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Thievery Corporation – Radio Retaliation (Album Review)

Ambient, downtempo, lounge, chill. Whatever the pretentious-sounding genre classification, the one thing that’s hard to deny about the music of Thievery Corporation is that it grooves. Mellow and self-assured, the group’s records woozily meander through a smorgasbord of multicultural influences – acid jazz, French pop, bossa nova – like some sort of warped UN-sponsored rock concert.

Over the course of four records, the DC-based electronica duo of Rob Garza and Eric Hilton has proven itself to be a premier auteur of ‘hip’, releasing album after album of suave, seemingly effortless electronica music tailor-made for swank clubs, luxury-car commercials, and Zack Braff indie films. (Lebanese Blonde figures prominently in Garden State).

After garnering attention for The Mirror Conspiracy and The Richest Man In Babylon, the group enlisted the help of a surprisingly high-profile list of artists on 2006’s The Cosmic Game, fleshing out their grooves with vocal turns from the likes of Perry Farrell, Wayne Coyne and David Byrne.

By now, the formula is almost routine. Most of the songs on Radio Retaliation, the band’s fifth go-around, follow a strikingly similar pattern: an inoffensive rhythm section of sparse guitar licks, lush piano chords and programmed drums hum along for a spell, before giving way to some reggae-tinged soul-singing and a variety of worldly instruments that include Arabic strings, New Orleans brass, and anything else Garza and Hilton can sample from their dusty record bins. Simple and effective, the recipe goes down smooth as ever on tracks like the Latin-inflected El Pueblo Unido.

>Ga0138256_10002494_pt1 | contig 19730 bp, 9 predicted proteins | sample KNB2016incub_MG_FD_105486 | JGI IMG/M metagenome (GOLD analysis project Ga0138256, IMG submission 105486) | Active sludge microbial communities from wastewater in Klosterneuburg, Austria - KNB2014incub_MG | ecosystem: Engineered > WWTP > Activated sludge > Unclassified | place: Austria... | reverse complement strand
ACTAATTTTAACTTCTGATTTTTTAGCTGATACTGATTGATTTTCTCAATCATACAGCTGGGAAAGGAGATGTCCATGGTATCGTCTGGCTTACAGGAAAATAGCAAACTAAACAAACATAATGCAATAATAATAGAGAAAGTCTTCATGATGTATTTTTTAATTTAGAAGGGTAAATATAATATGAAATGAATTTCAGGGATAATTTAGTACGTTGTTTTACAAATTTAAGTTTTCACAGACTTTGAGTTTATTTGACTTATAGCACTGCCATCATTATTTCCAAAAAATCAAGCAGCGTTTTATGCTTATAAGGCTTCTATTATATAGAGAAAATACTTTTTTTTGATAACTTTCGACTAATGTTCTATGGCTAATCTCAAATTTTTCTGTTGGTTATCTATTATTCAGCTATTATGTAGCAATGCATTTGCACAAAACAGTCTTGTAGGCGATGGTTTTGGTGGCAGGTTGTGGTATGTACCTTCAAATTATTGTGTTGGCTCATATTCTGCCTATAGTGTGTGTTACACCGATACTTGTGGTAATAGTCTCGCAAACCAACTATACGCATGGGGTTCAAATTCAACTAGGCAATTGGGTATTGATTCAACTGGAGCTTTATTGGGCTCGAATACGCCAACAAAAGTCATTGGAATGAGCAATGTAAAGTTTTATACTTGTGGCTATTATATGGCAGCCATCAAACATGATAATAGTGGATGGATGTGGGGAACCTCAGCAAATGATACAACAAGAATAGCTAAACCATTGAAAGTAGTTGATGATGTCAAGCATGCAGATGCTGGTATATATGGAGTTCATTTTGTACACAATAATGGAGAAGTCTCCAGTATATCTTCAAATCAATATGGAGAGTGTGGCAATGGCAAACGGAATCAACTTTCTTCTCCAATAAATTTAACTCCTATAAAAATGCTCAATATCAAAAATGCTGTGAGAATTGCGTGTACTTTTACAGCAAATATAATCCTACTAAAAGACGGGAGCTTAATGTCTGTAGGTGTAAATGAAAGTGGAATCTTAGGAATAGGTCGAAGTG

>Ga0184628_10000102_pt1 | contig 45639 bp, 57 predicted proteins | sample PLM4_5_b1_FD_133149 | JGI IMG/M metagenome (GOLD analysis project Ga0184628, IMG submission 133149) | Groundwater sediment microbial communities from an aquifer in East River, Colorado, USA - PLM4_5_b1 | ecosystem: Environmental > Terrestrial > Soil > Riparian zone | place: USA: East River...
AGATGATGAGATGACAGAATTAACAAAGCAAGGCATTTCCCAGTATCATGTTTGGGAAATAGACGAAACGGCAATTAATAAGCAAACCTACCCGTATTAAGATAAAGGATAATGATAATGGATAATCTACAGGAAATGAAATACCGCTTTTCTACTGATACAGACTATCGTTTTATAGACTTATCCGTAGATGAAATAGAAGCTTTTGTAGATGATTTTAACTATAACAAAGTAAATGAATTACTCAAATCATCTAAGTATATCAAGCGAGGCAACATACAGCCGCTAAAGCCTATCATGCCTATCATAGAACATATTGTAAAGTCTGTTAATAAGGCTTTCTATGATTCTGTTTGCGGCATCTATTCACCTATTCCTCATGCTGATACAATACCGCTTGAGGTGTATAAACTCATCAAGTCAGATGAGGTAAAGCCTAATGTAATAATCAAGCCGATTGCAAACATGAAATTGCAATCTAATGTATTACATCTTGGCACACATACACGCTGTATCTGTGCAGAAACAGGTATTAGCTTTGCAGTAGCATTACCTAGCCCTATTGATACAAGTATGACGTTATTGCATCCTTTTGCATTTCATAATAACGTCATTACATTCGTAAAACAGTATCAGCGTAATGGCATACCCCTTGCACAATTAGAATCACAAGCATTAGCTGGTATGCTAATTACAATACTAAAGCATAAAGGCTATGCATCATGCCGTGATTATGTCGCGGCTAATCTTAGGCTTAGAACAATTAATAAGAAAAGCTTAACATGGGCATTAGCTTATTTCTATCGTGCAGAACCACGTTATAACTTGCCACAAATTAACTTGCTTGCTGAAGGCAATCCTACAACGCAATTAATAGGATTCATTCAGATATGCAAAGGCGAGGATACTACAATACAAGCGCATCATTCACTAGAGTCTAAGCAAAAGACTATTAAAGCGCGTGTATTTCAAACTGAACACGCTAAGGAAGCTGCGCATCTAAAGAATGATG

At the same time, Retaliation is undeniably the group’s funkiest album to date, chock-full of punchy horns and chicken-scratch guitar numbers such as The Numbers Game, which finds go-go legend Chuck Brown convincingly huffing, cackling, and commanding the listener to “shake out your mind”. Even the slow-simmering, sitar-led Mandala eventually breaks out into a cathartic blast of DJ-scratching and triumphant trumpets.

Like a well-meaning mother pureeing some carrots into the mac-and-cheese, Thievery arms its ear-candy with decidedly political undertones, from the anti-establishment mood of Sound the Alarm that kick off the album to the ominous marching-band percussion that propel (The Forgotten People). Thankfully, the message doesn’t interfere with the music: the swaying horns and polyrhythmic drums of Vampires do a commendable job of disguising the song’s clunky political metaphors. (“If you go to Darfur, what do you find? Vampires!”)

Seeing as this a Thievery Corporation release, echoes of earlier albums are frequent and glaring. Notch’s vocals on Radio Retaliation and Blasting Through the City rehash Amerimacka and The Richest Man in Babylon from previous records, while the hip-shaking Hare Krsna borrows liberally from The State of the Union’s swing-hop number Liberation Front.

Such lazy retreads highlight Thievery’s more overarching problem of gravitating towards style over substance, and groove over composition. While Karzil and Hilton prove their narrative prowess with the dips and swells they orchestrate on tracks such as Mandala and Sweet Tides, elsewhere nebulous exercises like 33 Degree blend into the woodwork thanks to their formless, unremarkable hooks.

Even an anthemic instrumental like The Shining Path feels incomplete, seemingly begging for a full-throated rock singer to infuse it with passion and urgency. For better or worse, Thievery is ultimately content to stick to the script, busting out another batch of worldly background noise perfect for a post-party VIP lounge in Ibiza.
(Adam Conner-Simons)